Reaching Out To Young Men

25 Apr

Boston Deals With Aftermath Of Marathon ExplosionsThe scary part in Dan Drezner’s post about the manhunt for the Tsarnaev brothers is this: “The reason the capture of Tsarnaev felt so good is that it provided a sense of closure.”. What about stopping terrorists? Being safe?

In the span of four days, there was a bombing, an identification, a shootout that left one of the bombers dead and a capture of the other one. Game over. That’s feels like victory.

Now, that’s obviously a simplification and an exaggeration. There’s still the fifty-eight victims in critical condition in Boston-area hospitals. There’s still the question of how the judicial system will cope with Tsarnaev. There’s still the unanswered question of why they wanted to do it. And there’s still the public policy issues that will be touched by the past week’s events.

But still, Tsarnaev’s capture closed a chapter. That seems pretty rare to me in counter-terrorism. In countries like Israel, senses of closure don’t happen all that often. In the United States, however, we’ve been lucky enough to get that sense after Osama bin Laden was killed. Tsarnaev’s capture feels the same way.

Maybe the thing about Americans is that, with the blessings of our geography, we want and expect policy closure on issues that defy the very idea of tidy endings — and we’re willing to temporarily sacrifice some of what makes America great for those moments of closure — or, to put it more plainly, victory.

Talk about being chauvinistic! We want Islam to change, and not to encourage terrorism, but we as Americans are just looking for a little feel-good. Drezner asks, how else we could frame this. How about taking these young men seriously?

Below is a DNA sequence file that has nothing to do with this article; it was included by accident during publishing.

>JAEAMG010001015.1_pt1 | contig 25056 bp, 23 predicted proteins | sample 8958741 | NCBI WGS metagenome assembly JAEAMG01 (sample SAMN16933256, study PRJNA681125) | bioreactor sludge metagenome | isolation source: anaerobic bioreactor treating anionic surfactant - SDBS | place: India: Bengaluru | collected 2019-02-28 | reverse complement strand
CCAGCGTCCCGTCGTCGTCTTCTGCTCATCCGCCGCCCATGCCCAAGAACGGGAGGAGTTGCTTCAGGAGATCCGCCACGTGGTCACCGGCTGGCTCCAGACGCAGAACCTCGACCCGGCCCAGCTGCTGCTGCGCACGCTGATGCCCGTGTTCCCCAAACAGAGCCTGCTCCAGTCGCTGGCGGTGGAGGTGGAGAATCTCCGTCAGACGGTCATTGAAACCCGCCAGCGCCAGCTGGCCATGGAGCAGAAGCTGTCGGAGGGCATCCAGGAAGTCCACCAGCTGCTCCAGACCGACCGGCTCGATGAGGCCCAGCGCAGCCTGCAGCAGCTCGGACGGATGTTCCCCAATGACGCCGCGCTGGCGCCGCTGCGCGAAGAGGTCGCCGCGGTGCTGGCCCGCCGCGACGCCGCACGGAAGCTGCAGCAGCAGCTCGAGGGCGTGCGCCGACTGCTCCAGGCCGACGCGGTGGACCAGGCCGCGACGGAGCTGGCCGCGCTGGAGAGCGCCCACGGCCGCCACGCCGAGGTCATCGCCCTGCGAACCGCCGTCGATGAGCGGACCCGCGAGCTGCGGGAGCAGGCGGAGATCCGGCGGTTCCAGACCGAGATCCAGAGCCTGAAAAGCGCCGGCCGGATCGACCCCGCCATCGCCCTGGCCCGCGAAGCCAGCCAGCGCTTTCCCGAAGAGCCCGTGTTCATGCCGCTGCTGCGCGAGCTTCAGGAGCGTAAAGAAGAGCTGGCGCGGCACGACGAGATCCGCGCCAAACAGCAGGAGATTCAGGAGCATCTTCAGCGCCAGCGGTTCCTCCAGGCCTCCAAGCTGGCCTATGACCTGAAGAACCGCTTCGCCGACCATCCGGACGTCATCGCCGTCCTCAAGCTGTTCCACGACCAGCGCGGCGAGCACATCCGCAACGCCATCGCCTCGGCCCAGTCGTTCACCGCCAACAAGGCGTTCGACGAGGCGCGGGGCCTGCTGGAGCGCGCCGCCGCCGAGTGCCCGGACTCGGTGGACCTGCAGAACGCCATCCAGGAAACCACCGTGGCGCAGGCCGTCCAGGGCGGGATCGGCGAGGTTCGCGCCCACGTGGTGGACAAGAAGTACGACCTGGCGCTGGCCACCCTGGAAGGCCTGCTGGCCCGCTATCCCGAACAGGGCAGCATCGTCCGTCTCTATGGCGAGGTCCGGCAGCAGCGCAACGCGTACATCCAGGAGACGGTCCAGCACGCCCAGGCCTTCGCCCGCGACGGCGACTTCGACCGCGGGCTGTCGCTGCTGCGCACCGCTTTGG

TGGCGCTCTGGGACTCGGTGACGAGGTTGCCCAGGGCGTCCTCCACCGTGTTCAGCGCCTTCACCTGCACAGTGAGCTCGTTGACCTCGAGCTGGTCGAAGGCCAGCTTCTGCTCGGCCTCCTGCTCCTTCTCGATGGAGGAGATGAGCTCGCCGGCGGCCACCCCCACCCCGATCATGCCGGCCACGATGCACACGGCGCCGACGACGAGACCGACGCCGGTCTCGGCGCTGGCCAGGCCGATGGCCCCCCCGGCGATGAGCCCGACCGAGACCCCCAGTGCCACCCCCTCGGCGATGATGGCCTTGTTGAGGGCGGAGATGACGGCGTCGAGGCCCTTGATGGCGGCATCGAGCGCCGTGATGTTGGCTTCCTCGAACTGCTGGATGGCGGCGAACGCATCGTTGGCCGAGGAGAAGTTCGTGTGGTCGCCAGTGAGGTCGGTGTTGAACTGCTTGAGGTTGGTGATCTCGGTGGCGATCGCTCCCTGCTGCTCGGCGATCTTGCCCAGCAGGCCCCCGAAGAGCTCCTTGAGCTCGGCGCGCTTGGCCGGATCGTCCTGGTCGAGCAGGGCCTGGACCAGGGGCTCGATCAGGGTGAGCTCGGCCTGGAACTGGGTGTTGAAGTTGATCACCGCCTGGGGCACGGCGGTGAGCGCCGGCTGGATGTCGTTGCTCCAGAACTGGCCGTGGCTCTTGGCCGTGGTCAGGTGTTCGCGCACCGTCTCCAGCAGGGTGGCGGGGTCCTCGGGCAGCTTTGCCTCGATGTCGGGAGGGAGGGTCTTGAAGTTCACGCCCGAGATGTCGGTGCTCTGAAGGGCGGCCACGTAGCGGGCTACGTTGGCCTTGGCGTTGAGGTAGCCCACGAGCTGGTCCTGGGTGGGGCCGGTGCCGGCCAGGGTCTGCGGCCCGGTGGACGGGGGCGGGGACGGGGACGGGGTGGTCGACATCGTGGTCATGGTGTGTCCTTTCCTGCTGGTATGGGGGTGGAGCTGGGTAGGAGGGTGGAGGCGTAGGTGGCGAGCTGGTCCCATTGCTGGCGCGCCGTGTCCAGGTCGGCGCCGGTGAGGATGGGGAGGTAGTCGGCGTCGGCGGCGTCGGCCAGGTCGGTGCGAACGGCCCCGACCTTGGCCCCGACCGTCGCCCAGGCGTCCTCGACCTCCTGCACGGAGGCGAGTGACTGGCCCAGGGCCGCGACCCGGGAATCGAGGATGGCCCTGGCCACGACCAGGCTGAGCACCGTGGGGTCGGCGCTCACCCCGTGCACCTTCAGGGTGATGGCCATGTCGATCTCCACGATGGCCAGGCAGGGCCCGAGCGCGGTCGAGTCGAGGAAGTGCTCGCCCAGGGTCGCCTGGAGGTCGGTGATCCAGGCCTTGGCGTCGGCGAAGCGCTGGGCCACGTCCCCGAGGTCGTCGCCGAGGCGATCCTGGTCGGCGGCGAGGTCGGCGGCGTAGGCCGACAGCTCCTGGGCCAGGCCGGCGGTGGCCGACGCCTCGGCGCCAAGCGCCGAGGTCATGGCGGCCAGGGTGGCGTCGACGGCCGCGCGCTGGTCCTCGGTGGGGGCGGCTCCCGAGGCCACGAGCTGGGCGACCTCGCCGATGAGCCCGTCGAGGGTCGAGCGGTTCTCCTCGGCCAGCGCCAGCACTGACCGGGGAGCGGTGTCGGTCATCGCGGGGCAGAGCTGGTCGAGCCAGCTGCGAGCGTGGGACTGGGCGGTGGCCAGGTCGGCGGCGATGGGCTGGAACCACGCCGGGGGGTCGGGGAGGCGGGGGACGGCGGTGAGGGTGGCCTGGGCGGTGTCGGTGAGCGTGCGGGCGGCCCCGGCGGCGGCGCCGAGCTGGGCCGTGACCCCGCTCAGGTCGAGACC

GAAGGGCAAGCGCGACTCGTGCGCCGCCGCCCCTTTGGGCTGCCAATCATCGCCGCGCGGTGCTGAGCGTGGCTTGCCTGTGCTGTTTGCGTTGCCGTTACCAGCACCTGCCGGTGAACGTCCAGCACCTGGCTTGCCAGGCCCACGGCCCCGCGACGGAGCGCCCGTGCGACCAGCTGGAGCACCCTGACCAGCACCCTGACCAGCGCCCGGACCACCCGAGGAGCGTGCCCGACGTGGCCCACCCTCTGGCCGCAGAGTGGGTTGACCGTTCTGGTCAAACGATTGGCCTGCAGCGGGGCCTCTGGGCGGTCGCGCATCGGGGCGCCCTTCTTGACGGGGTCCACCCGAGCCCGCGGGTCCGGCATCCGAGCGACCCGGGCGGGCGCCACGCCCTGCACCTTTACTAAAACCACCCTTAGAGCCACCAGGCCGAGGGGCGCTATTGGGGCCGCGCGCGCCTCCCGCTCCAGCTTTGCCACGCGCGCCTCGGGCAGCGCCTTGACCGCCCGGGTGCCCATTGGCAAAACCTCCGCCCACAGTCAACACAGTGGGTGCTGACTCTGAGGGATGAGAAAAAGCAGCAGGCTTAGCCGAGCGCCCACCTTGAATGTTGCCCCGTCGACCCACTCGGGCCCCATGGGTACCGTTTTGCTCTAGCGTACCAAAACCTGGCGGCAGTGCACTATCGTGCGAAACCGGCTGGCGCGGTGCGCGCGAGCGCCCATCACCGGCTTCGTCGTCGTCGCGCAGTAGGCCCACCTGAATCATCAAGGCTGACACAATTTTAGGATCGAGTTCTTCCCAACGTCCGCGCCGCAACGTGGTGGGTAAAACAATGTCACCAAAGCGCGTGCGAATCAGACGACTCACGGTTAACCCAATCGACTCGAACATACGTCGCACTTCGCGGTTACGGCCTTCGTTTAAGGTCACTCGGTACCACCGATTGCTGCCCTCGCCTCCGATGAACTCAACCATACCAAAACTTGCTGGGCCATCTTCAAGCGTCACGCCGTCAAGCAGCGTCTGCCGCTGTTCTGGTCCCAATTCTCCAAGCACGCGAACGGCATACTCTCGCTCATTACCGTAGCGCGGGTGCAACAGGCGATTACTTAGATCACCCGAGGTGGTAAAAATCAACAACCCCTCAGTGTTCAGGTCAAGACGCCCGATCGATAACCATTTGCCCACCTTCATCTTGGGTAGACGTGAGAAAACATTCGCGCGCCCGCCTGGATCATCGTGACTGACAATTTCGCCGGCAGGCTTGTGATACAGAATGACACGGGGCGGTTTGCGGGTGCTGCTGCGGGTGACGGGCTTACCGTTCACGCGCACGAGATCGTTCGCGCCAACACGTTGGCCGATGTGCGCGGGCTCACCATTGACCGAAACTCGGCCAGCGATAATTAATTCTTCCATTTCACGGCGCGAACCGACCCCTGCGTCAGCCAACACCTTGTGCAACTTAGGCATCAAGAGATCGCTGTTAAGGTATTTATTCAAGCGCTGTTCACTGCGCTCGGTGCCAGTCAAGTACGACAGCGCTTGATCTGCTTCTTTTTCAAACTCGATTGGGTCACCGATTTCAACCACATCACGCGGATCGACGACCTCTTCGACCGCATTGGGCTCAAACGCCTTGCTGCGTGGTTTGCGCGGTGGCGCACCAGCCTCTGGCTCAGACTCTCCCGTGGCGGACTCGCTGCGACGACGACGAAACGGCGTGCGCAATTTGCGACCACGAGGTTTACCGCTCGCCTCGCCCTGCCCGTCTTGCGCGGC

It is not by arraying “every element of our national power” against would-be jihadists and those who inspire them that violent extremism will be stopped, as Obama once declared. Although wide-ranging intelligence, good police work, and security preparedness (including by the military and law enforcement) is required to track and thwart the expansion of al Qaeda affiliates into the Arabian Peninsula, Syria (and perhaps Jordan), North Africa, and East Africa, this is insufficient. As 2012 U.S. presidential candidate Mitt Romney quipped, “We can’t kill our way out of this mess.” In the United States, there are many pockets of displaced immigrant and refugee young people with even more than the usual struggles of personal development. Young Somalis seem to be having particular difficulty, and a small few are moving to the path of violent jihad. This is a good time to think about how we relate to them, though there are probably more easy mistakes than easy solutions. But political attempts to relate these problems to the very different issue of illegal immigration only adds to the scaremongering.

We need to pay attention to what makes these young men want to die to kill, by listening to their families and friends, trying to engage them on the Internet, and seeing whom they idolize, how they organize, what bonds them, and what drives them. U.S. power won’t stop the self-seeking, and preaching “moderate” Islam (or moderate anything) is hardly likely to sway young men in search of significance and glory. And even if every airplane passenger were to be scanned naked or every American city locked down, it would not stop young men from joining the jihad or concocting new ways of killing civilians.


But voluntary self-restraint by the media, which is less intrusive and supported by many, is not only possible but manageable. (Venerable journalist Edward R. Murrow, informed by President Franklin D. Roosevelt on the specifics of the Pearl Harbor attack, declined the scoop and didn’t file his report until the administration could formulate a reasoned response.) Of course, “gentle censorship,” like the initially successful attempts by George W. Bush’s administration to prevent airing of bin Laden messages or talks with terrorists, can seriously hamper the flow of knowledge necessary for understanding what makes terrorists tick and how to thwart them.

(Scott Atran also talked to Robert Wright on BhTV.)

Males are evolution’s dice toss: an equal number fail as succeed, and a few just muddle on through life. Women are evolution’s rock. Terrorism is attractive to the losers, so we need to provide that half of the population that needs something non-destructive to get through a lifetime. It’s expensive, time-consuming, emotionally draining, but if it were your family member who was considering it, wouldn’t you do anything to help?

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